Hello Gabby! Boston Group Uses “Embodied Conversational Agent” to Enhance Integrative Medicine Group VisitsThe low-tech, high visibility work of the Paula Gardiner, MD, MPH-led group at Boston Medical Center in integrative medicine group services is now being explored with a high-tech addition. The new component, according to team member Kelly McCue, MPH in a presentation at the American Public Health Association, is “embodied conversational agent” known to the team as “Gabby.” In a trial, Gabby – presented via an 8” Dell tablet - received high marks from trial participants in the safety-net setting in “reducing stress” and “talking about healthy eating.” Gabby proved useful in helping participants maintain positive habits and extend the duration of the value of the group visit intervention.Comment: Fascinating tool. This is a surprising and interesting advance on the pioneering work of the Boston University team that recently netted a quality piece in Health Affairs. (See “Health Affairs Features Katherine Gergen Barnett, MD on BMC's Integrative Group Visits Program” at this July 2015 Integrator Round-up link.) Great low-tech and high-tech mix.Upper Chesapeake Health Links with Maryland University of Integrative Health for Integrative CareOn November 2, 2015 Maryland University of Integrative Health (MUIH) announced that the multidisciplinary MUIH and the University of Maryland Upper Chesapeake Health (UCH) have signed a partnership agreement. Under the agreement, MUIH graduate student interns will collaborate with physicians, nurses and other health providers at UM UCH to develop and offer an integrative medical model. Among MUIH degree programs are herbalism, acupuncture and Oriental medicine, Yoga therapy, health couching and more.MUIH president Frank Vitale framed the partnership with reference to a view that “the future of healthcare in this country depends on a model that embraces collaboration and cooperation among providers and patients." He adds: “This agreement between a university dedicated to natural medicine and a health system dedicated to the optimum patient experience is a small step with the potential for enormous impact." In the release, Lyle E. Sheldon, FACHE, president and CEO of UM UCH offers this perspective: "Treating the whole person, not just the disease or symptoms, is an integral focus in the UM UCH Kaufman Cancer Center," said. "Our affiliation with MUIH enhances our integrative health therapy services to promote balance of mind, body and spirit-a cornerstone of the mission of UM UCH." UCH, the leading medical delivery organization and largest private employer in Harford County, consists of the Upper Chesapeake Medical Center, the Patricia D. and M. Scot Kaufman Cancer Center in Bel Air and the Harford Memorial Hospital in Havre de Grace.Comment: It will be interesting to see how deeply imbedded MUIH’s students can become in assisting UCH’s requirements to cap and lower costs, under the unique system of hospital cost controls in Maryland. Hopefully this will be a workshop from which other can learn. (Alignment of interest note: I consult with MUIH.)Pharmacy Times Offers Business Care Portrait of Dallas-Based Integrative Flower Mound Pharmacy and Herbal AlternativesAn integrative pharmacy in Dallas, Texas, Flower Mound Pharmacy and Herbal Alternatives is reported in Pharmacy Times to be an exemplary integrative pharmacy. The business flavors itself as “a family-owned, innovative practice with an integrative approach to health through medicine, supplements and nutrition.” The October 22, 2015 article notes that the pharmacy is gathering outcomes data and has achieved “measurement of reductions in cholesterol, A1C, and blood pressure seen with drug therapy and integration of supplements and lifestyle changes.”The integrative component is good for the bottom line, according to the article. The writer notes that community pharmacy revenues from prescription fees “have been progressively shrinking.” Yet at Flower Mound, the owners take “a 3-pronged approach—comprising prescription fees, OTC and dietary supplement sales, and clinical services and consulting fees—to ensuring its long-term financial sustainability.” While revenue from prescriptions accounts for more than 70% of total gross revenue, these provide less than 10% of gross profit. The larger portion of profits is in vitamin and supplement sales and related consultations: “Scheduled private consultations paid for by the patients provide an additional $12,000/year in revenue. In addition, these consultations drive dietary supplement sales, which amount to more than $250,000/year.”Comment: Nice when “doing good” means doing well. Fifteen years ago some of us placed a line in some Design Principles of Healthcare Renewal that “the renewed healthcare system is a partnership between an expanded commitment to the public health and a thriving industry of health creation.” Flower Mound looks to be a piece of such an industry’s contribution.Quick Links to Integrative Medicine News in Medical Systems and Communities: October 2015This Integrator feature captures highlights from stories on the web relative to integrative medicine in the prior month. Here are 31 involving medical delivery systems and 13 more in communities. Included is the remarkable move in Oregon Medicaid to cover massage, acupuncture, chiropractic and naturopathic services in pain treatment with the intent to limit opioid addiction. Check the effective, short interview with Penny George, the first Bravewell chair. Great post from Yale IM leader David Katz, MD, MPH taking on the polarization-based medicine leaders. Out in the community, naturopathic and homeopathic clinician and educator Amy Rothenberg, ND offers a short series of videos on her own cancer process.Is Regular Medical Delivery Creating Openness through New “Rules for Radical Redesign”?Some of the most progressive forces in regular medical delivery, acting through the Institute for Healthcare Improvement, have published New Rules for Radical Redesign in Health Care. Do you see in these a noticeable move toward integrative health and medicine values and practices?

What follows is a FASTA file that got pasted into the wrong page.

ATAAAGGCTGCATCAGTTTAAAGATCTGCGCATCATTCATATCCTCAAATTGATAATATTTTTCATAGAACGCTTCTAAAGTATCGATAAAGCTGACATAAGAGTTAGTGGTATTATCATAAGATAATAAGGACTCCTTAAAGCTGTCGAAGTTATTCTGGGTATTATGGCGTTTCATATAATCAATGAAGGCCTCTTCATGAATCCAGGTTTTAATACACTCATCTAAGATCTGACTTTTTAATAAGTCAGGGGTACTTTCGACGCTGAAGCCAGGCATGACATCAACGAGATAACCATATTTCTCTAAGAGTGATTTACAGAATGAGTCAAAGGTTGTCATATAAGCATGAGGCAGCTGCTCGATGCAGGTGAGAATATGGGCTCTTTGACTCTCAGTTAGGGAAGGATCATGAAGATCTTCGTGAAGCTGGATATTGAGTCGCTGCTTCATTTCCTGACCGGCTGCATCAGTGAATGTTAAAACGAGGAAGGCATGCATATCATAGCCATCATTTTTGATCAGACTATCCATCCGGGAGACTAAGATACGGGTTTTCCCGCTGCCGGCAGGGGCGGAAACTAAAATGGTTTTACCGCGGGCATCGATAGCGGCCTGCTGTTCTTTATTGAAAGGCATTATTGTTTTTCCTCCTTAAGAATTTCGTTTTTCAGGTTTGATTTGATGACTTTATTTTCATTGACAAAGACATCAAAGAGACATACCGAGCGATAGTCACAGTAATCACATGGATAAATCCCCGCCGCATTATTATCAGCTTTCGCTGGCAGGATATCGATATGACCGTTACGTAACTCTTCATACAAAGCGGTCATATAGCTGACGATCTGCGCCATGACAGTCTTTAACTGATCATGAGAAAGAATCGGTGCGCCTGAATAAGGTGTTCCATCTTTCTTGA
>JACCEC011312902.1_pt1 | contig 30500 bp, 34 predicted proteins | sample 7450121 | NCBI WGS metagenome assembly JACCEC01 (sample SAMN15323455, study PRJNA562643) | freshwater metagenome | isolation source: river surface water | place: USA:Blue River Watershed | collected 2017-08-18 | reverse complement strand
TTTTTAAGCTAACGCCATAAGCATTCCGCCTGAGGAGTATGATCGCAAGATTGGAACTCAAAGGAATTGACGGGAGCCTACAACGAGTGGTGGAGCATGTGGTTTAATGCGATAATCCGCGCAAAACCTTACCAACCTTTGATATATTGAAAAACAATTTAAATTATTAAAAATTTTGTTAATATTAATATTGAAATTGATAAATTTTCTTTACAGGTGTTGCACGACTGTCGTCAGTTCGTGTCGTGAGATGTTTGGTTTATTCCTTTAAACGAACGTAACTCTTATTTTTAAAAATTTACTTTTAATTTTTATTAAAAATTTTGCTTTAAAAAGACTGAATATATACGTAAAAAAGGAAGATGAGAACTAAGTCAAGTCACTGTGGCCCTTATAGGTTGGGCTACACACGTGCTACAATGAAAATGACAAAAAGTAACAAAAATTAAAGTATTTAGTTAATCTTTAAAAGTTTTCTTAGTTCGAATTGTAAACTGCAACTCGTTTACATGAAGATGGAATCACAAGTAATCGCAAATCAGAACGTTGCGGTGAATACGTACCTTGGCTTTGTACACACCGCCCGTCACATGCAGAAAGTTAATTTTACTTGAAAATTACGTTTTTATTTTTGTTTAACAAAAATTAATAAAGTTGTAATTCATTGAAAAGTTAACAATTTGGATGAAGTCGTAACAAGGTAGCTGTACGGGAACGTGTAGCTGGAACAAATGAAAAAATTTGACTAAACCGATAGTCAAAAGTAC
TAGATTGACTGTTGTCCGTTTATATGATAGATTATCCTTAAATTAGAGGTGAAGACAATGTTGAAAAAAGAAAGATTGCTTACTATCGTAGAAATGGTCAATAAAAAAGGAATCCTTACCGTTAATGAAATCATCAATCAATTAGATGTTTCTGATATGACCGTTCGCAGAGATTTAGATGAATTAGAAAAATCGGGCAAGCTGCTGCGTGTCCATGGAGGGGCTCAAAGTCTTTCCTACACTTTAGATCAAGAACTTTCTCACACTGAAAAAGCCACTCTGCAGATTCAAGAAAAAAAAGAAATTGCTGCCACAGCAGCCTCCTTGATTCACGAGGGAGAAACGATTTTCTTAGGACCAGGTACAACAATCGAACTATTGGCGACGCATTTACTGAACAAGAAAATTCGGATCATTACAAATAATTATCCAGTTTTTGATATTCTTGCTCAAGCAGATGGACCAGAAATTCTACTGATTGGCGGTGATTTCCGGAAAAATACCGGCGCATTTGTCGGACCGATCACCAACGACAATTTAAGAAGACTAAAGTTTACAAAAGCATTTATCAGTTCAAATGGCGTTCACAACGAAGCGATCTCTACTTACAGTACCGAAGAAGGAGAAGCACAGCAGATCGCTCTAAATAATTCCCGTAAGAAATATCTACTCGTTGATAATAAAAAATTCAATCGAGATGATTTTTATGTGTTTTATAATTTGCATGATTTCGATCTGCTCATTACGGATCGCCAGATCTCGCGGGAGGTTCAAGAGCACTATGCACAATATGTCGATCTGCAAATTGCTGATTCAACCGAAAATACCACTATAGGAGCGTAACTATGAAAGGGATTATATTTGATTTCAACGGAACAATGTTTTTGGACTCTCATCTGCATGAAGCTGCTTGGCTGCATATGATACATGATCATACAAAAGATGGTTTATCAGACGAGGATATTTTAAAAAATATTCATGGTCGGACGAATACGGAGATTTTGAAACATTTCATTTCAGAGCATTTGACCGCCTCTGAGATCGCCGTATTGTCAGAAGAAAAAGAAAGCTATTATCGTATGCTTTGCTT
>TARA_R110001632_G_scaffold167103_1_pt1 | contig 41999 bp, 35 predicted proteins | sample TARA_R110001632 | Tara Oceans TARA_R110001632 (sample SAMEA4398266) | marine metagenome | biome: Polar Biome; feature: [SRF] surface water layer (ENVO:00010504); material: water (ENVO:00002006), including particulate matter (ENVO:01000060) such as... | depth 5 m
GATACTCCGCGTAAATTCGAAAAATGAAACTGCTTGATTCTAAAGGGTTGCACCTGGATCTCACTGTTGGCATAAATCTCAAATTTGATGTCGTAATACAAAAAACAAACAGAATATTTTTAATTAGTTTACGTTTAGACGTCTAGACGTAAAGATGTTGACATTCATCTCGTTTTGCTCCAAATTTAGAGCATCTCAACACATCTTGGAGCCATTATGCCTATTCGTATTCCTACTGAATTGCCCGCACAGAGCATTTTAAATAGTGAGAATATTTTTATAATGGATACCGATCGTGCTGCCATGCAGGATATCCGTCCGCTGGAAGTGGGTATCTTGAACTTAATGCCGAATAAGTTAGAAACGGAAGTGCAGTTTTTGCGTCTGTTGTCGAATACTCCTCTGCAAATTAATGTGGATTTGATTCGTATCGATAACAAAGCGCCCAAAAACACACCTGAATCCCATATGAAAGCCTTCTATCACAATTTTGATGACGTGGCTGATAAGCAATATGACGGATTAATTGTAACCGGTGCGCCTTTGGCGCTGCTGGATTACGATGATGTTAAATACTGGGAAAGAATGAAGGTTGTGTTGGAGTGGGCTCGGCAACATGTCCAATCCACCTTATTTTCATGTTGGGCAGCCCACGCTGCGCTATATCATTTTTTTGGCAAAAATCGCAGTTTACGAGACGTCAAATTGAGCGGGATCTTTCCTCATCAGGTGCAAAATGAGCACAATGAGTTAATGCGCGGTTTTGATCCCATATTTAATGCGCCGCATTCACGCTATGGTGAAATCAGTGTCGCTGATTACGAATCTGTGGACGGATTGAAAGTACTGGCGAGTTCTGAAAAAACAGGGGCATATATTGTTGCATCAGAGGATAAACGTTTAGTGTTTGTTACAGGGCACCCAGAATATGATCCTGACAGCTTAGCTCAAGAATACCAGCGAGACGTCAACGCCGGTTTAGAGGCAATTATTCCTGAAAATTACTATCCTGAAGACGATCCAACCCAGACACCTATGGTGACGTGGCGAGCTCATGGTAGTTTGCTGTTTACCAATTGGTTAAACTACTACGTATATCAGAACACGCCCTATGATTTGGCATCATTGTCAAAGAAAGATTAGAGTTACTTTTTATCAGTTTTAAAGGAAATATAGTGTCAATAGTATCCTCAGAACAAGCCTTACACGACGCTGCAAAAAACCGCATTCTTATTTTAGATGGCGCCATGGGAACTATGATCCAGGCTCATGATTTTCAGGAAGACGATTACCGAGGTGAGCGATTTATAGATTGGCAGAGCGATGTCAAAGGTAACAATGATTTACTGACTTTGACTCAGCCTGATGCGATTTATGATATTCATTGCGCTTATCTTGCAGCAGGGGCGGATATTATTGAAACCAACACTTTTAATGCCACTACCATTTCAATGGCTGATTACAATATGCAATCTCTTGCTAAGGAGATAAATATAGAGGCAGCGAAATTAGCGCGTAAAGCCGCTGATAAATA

1. Change the balance of power by co-producing health and well-being in partnership with patients, families and communities.2. Standardize what makes sense to reduce unnecessary variation and increase the time available for individualized care.3. Customize to the individual's needs, values and preferences, guided by the understanding of what matters to the person, in addition to the typical "What's the matter?"4. Promote well-being and focus on outcomes that matter the most to people, appreciating that their health and happiness may not require health care.5. Create joy in work by cultivating and mobilizing the pride and happiness of the health care workforce.6. Make it easy, continually reducing waste and all non-value-added requirements and activities for patients, families and clinicians.7. Move knowledge, not people, exploiting all helpful capacities of modern digital care and continually substituting better alternatives for visits and institutional stays.8. Collaborate and cooperate, recognizing that the health care system is embedded in a network that extends beyond traditional walls.9. Assume abundance by using all the assets that can help to optimize the social, economic and physical environment, especially those brought by patients, families and communities.10. Return the money from health care savings to other public and private purposes.Comment: So much of this reads like an invitation. Numbers 1, 3, 4, 5, and 8 each have deep roots in the integrative health and medicine field. Yet there is no mention anywhere that anything like integrative health and medicine exists. If there is awareness of that field among these leaders – as has been noted by IHI leader Don Berwick, for instance - is this a failure to acknowledge and credit one’s sources? Is this a kind of plagiarism of ideas? Why not credit the outsiders who have been promoting these values for decades? Or is this simply movement toward similar values from different starting places in separate silos? Bottom line for “movement” people is that one of the rules for radicals is not to care who gets the credit. Nice to see these values articulated. And they are radical. Can you help with the redesign? Here is the link at the IHI site.